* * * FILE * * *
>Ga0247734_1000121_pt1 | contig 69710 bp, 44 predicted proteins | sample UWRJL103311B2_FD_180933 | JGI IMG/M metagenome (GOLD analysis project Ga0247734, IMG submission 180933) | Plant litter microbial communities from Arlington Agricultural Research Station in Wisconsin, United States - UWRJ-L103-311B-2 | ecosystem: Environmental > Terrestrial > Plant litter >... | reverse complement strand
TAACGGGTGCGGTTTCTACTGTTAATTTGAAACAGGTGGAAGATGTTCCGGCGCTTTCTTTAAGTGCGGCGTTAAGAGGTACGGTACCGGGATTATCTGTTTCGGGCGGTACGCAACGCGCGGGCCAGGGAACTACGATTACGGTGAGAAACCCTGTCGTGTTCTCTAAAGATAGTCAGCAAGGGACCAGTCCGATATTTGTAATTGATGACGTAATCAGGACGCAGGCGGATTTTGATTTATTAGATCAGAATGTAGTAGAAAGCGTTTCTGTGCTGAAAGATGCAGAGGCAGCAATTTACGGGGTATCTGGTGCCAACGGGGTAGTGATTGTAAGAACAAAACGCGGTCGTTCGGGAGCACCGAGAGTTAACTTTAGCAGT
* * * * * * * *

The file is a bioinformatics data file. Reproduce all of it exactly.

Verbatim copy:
>Ga0247734_1000121_pt1 | contig 69710 bp, 44 predicted proteins | sample UWRJL103311B2_FD_180933 | JGI IMG/M metagenome (GOLD analysis project Ga0247734, IMG submission 180933) | Plant litter microbial communities from Arlington Agricultural Research Station in Wisconsin, United States - UWRJ-L103-311B-2 | ecosystem: Environmental > Terrestrial > Plant litter >... | reverse complement strand
TAACGGGTGCGGTTTCTACTGTTAATTTGAAACAGGTGGAAGATGTTCCGGCGCTTTCTTTAAGTGCGGCGTTAAGAGGTACGGTACCGGGATTATCTGTTTCGGGCGGTACGCAACGCGCGGGCCAGGGAACTACGATTACGGTGAGAAACCCTGTCGTGTTCTCTAAAGATAGTCAGCAAGGGACCAGTCCGATATTTGTAATTGATGACGTAATCAGGACGCAGGCGGATTTTGATTTATTAGATCAGAATGTAGTAGAAAGCGTTTCTGTGCTGAAAGATGCAGAGGCAGCAATTTACGGGGTATCTGGTGCCAACGGGGTAGTGATTGTAAGAACAAAACGCGGTCGTTCGGGAGCACCGAGAGTTAACTTTAGCAGT